Faith No More's third studio album The Real Thing was released on June 20th 1989.
The record may be revered over thirty years later by critics and fans, however initially it took over a year to achieve success.
Slash Records learnt from previous errors with the release off Introduce Yourself and arranged a star studded launch party at the Roxy Theatre on Sunset Strip in Hollywood. Executives from the record company, MTV, members of Def Leppard, Guns 'n' Roses and Courtney Love were all in attendance.
Despite this illustrious introduction to the world's press few reviews were published and word of the new FNM album was not spread. Those who did write about The Real Thing issued positive analysis with some heralding FNM as the 'next big thing'.
Faith No More then took to the road in the USA and then the UK. In August the band released From Out Of Nowhere as their first single from the album and supported Metallica for a month on tour in the US. This did not do a great deal to sell records as the majority of crowd weren't ready to appreciate FNM's genre mixing.
In January 1990 the FNM released Epic as their second single which was accompanied by a promo video directed by Ralph Ziman. The song was picked up by radio stations and featured heavily on MTV earning the band a Grammy nomination. Coupled with a third tour of the UK, press coverage, TV spots and more aggressive promotional techniques (including endorsements from Metallica and Guns 'n' Roses) the album found huge success in the UK and Europe and eventually in the U.S. This led to headlining performances at major festivals and The Real Thing went platinum on September 26, 1990.
By the end of 1990 The Real Thing was Kerrang! and RIP's number one album of the year and featured in Sounds album of year list.
The album has since become a classic, has been described as a seminal record, credited with inspiring a generation of new music and cited as a defining influence on many artists. The Real Thing has been voted by many publications as one of the greatest albums of all time.
THE REAL THING. No we aren't taking about soft drinks. That's the title of Faith No More's new vinyl opus, the band's first album in two years and the first to feature new vocalist Mike Patton. A 21 year old mosh God from San Francisco, Patton packs the pipes to equal Fnm's monumental slabs of metal/punk/rap grandeur.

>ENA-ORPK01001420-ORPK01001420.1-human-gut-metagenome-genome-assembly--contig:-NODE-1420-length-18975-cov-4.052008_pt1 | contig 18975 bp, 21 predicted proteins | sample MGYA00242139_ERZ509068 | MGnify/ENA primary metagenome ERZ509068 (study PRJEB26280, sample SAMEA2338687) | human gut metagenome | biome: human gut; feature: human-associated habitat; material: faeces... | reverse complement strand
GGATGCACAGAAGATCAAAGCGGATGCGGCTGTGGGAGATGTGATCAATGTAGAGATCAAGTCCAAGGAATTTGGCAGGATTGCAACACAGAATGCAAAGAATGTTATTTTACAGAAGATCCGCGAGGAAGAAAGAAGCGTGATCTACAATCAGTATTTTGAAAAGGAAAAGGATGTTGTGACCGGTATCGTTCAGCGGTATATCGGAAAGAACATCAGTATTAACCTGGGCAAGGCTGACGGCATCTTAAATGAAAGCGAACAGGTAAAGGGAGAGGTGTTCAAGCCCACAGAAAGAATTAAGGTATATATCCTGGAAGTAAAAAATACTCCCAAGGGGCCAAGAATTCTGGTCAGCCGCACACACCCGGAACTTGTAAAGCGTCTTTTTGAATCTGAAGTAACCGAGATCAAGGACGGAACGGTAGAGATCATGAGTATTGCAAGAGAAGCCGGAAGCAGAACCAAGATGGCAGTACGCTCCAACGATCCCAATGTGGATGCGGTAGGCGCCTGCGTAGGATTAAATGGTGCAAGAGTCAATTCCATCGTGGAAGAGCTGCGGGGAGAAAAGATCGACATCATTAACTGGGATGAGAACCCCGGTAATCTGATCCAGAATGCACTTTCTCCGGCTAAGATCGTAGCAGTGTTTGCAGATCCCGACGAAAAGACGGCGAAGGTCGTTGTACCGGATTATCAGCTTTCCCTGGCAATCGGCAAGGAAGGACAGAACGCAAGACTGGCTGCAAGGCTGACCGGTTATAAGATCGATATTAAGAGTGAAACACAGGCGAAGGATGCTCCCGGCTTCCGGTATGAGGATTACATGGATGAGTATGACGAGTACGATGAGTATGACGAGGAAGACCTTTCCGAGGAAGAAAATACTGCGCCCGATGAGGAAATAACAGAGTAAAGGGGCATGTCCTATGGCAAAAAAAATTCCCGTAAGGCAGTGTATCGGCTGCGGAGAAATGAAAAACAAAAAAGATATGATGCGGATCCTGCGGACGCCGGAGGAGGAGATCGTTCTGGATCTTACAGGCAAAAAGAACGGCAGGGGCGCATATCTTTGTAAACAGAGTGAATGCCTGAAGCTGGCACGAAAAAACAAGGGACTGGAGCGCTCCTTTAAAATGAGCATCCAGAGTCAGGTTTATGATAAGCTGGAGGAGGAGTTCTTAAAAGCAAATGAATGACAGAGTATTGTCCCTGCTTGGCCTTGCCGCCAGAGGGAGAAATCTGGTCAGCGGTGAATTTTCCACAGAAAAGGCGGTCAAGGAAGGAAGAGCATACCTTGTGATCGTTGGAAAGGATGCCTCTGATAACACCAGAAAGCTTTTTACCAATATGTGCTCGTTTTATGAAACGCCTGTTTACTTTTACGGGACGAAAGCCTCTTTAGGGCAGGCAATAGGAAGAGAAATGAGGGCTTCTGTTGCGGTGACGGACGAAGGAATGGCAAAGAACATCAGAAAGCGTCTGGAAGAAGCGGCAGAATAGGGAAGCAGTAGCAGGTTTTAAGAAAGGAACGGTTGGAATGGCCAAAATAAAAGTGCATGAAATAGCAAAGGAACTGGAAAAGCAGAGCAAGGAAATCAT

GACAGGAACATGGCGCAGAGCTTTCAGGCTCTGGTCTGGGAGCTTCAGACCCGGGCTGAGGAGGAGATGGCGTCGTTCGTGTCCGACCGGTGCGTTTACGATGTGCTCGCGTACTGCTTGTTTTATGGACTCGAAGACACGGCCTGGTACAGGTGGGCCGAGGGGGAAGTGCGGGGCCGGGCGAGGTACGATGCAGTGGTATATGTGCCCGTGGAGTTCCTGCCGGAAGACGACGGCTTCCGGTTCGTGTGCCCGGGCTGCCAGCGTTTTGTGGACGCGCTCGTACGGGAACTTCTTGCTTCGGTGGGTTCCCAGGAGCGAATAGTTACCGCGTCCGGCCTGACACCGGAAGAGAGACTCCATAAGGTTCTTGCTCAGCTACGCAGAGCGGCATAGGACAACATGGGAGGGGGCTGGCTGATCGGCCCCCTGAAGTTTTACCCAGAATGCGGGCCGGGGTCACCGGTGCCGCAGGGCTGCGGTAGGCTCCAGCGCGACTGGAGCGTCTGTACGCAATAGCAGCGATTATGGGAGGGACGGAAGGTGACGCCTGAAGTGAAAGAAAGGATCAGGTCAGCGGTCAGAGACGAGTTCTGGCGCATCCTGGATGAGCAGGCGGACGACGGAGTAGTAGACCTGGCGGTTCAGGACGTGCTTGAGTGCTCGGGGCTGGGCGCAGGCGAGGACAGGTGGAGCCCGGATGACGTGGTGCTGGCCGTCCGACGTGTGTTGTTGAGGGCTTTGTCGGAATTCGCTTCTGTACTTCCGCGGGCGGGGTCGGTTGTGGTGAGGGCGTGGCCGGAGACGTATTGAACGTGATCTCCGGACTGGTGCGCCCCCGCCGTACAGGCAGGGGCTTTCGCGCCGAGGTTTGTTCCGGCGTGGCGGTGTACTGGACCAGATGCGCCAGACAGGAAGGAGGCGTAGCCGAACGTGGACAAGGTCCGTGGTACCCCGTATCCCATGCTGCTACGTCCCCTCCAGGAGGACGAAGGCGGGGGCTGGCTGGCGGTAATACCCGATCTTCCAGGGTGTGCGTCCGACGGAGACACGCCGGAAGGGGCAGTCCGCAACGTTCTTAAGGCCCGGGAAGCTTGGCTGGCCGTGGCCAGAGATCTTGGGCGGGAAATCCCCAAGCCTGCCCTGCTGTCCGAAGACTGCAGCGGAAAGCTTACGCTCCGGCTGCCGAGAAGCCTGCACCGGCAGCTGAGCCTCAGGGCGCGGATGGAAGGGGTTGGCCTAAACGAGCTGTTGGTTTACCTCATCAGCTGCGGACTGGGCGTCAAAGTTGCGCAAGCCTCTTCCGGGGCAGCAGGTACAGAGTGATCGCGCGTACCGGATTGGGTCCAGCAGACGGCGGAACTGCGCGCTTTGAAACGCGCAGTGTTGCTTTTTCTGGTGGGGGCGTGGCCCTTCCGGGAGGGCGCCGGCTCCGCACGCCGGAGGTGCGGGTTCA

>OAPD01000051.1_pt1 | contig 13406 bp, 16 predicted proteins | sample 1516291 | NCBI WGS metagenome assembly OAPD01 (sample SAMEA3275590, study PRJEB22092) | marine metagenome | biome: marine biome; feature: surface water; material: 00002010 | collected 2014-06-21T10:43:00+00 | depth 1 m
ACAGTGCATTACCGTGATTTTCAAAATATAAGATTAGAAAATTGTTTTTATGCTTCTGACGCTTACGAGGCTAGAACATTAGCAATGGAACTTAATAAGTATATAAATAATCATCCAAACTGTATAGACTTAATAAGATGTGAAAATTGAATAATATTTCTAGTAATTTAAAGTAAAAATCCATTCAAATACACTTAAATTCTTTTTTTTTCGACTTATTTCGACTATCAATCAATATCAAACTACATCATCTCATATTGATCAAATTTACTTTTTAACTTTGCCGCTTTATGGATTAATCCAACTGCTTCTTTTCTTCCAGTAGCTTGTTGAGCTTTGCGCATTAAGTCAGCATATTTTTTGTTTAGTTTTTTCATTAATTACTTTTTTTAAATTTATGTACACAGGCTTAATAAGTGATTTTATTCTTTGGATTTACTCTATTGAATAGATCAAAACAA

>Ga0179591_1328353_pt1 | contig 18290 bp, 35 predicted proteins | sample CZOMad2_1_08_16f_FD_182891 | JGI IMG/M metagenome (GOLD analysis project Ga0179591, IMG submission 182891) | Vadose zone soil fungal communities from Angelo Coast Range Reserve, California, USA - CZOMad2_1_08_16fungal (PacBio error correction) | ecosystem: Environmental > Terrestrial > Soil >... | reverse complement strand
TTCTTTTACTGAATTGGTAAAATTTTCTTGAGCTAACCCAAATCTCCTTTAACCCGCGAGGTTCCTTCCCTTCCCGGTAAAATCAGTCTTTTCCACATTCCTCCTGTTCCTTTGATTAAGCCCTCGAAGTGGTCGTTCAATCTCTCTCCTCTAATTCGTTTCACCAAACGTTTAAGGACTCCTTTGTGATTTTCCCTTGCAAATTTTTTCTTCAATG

Faith No More has never made a habit of adhering to the dictates of 'playing the game'. They are a scruffy, maverick bunch too cocksure of themselves to pay much heed to convention. Whatever sounds right - brash, loud and challenging - is the path to follow. No gimmickry or rip-offs to be found. This brothers and sisters is the 'Real Thing'.
Band chemistry has rarely been so crucial to an act's development as with FNM. Five distinct personalities playing off, and more often than not, clashing with one another, gives this band it's brutal competitive edge. Jim Martin was weened on Black Sabbath and similar corrosive outfits and spent the early 80s trading lethal guitar with the late Cliff Burton and as part of SF metal marauders, Viscous Hatred. Keyboardist Roddy Bottum joined FNM after 10 years of classical piano training. Billy Gould picked up the bass during the punk heyday of the late 70s and cites the Sex Pistols and the Germs as early role models. Drummer Mike Bordin can ease into a reggae groove just as easily as s metal workout, and was studying African rhythms when he was inducted into FNM. Mike Patton, the new kid on the block, got his musical start as front-man for the Bay Area based funk outfit Mr Bungle.
The instrumentalist foursome of FNM banded together with original vocalist Chuck Mosley in 1982. A debut album surfaced on Mordam Records in 1985 and the band's first your was spent crisscrossing the U.S. in a 66 Dodge and s stolen trailer. Roadwork eventually paid off with the widespread college acceptance of the LP title track 'We Care A Lot',
a street-smart anthem set to an obnoxiously catchy chorus and a rap meets metal back beat.
'We Care A Lot' was re-recorded with updated lyrics for 'Introduce Yourself', 1987 FNM's debut platter for Slash Records. It's hit potential was once again evident as the track went top ten in CMJ and peaked at #11 in the rock-pool dance charts. The Faith took to the road again in the States, headlining and also providing support for the Red Hot Chili Peppers. But no one foresaw the rapturous response when the band headed overseas. Packed concert houses awaited across Europe and the usually fickle British music press were left swooning. Melody Maker and Sounds both plastered FNM on their covers in lurid full color detail.